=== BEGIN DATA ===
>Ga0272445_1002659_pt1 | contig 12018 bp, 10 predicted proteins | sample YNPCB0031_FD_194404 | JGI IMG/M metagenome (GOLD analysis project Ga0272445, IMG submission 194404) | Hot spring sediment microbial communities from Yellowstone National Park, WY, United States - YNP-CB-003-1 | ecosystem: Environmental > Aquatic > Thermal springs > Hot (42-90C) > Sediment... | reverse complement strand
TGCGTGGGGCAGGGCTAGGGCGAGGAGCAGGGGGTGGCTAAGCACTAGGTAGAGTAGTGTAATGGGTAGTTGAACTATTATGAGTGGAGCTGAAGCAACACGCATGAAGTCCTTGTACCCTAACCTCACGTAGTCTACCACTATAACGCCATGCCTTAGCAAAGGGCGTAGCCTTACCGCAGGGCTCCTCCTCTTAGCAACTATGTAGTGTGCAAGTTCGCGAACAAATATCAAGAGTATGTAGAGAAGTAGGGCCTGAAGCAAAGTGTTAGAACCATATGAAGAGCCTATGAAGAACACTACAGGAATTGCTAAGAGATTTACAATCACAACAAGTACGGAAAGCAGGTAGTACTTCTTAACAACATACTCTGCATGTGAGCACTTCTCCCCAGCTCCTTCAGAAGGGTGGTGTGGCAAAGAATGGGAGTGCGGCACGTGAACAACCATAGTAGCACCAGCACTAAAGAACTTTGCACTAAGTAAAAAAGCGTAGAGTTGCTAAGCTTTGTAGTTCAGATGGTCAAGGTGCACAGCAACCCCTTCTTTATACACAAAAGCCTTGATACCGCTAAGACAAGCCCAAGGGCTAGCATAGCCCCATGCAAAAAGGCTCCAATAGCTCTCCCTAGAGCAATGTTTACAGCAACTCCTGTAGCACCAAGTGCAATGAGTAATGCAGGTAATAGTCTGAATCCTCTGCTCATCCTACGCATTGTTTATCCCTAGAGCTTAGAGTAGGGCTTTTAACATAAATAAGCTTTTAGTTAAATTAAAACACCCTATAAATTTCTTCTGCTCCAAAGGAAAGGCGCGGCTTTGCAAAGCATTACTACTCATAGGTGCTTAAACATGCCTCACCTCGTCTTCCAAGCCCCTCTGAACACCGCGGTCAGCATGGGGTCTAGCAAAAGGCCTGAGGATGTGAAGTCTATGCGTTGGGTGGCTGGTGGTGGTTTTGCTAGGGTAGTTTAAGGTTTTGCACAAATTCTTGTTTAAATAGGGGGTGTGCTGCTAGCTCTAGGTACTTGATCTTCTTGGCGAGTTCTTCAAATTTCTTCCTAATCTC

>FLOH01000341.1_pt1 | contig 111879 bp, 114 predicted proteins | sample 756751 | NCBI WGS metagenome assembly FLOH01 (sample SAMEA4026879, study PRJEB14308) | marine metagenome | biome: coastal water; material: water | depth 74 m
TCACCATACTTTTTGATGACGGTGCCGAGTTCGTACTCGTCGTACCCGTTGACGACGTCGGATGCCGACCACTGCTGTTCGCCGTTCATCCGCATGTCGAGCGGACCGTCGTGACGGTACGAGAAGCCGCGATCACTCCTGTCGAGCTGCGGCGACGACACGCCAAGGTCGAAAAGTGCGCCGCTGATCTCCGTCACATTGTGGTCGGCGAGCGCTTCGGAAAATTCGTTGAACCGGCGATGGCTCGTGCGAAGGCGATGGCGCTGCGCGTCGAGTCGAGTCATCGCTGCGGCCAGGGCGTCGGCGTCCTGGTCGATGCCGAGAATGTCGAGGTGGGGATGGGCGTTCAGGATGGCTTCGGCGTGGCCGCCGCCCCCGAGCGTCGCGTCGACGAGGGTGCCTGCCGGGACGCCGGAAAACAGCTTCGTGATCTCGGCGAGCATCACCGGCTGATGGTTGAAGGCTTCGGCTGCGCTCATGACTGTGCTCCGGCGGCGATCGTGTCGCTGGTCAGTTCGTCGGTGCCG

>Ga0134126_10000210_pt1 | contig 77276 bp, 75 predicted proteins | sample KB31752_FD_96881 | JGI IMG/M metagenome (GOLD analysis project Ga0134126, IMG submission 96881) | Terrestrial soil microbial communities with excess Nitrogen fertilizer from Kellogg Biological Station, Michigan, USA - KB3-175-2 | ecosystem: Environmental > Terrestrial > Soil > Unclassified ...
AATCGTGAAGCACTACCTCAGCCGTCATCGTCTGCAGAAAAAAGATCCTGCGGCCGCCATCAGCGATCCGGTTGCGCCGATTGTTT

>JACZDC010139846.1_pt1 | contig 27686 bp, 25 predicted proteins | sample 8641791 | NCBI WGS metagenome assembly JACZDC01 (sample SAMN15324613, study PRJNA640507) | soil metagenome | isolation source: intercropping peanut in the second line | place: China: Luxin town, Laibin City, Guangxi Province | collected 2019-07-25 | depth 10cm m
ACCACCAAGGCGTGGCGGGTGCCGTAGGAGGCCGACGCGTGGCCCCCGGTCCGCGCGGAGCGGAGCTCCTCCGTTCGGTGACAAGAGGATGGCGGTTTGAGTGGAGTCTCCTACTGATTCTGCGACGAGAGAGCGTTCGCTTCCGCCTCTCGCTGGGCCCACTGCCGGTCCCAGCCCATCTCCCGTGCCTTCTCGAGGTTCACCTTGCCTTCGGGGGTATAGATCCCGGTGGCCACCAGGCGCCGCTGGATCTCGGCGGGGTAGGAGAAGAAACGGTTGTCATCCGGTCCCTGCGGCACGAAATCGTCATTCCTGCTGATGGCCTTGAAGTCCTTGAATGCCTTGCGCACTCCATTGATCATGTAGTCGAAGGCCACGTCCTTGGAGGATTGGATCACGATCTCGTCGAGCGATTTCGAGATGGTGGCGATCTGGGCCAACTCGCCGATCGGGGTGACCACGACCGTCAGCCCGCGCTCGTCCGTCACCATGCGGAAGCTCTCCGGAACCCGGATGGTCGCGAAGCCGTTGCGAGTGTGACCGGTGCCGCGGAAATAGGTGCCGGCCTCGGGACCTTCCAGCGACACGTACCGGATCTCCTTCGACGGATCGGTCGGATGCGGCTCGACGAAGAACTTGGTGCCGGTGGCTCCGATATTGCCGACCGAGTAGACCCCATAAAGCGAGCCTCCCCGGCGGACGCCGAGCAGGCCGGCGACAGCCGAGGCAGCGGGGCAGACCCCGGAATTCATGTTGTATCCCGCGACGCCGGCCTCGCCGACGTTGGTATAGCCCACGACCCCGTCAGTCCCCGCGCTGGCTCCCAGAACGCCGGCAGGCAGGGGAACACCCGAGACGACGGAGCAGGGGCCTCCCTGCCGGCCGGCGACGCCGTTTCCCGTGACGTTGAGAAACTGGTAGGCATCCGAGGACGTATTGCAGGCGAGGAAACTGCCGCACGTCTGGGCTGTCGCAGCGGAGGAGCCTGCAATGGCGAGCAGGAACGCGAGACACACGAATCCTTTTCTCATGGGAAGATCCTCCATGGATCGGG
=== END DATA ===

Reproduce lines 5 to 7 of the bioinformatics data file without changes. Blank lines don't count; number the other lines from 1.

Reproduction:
>Ga0134126_10000210_pt1 | contig 77276 bp, 75 predicted proteins | sample KB31752_FD_96881 | JGI IMG/M metagenome (GOLD analysis project Ga0134126, IMG submission 96881) | Terrestrial soil microbial communities with excess Nitrogen fertilizer from Kellogg Biological Station, Michigan, USA - KB3-175-2 | ecosystem: Environmental > Terrestrial > Soil > Unclassified ...
AATCGTGAAGCACTACCTCAGCCGTCATCGTCTGCAGAAAAAAGATCCTGCGGCCGCCATCAGCGATCCGGTTGCGCCGATTGTTT

>JACZDC010139846.1_pt1 | contig 27686 bp, 25 predicted proteins | sample 8641791 | NCBI WGS metagenome assembly JACZDC01 (sample SAMN15324613, study PRJNA640507) | soil metagenome | isolation source: intercropping peanut in the second line | place: China: Luxin town, Laibin City, Guangxi Province | collected 2019-07-25 | depth 10cm m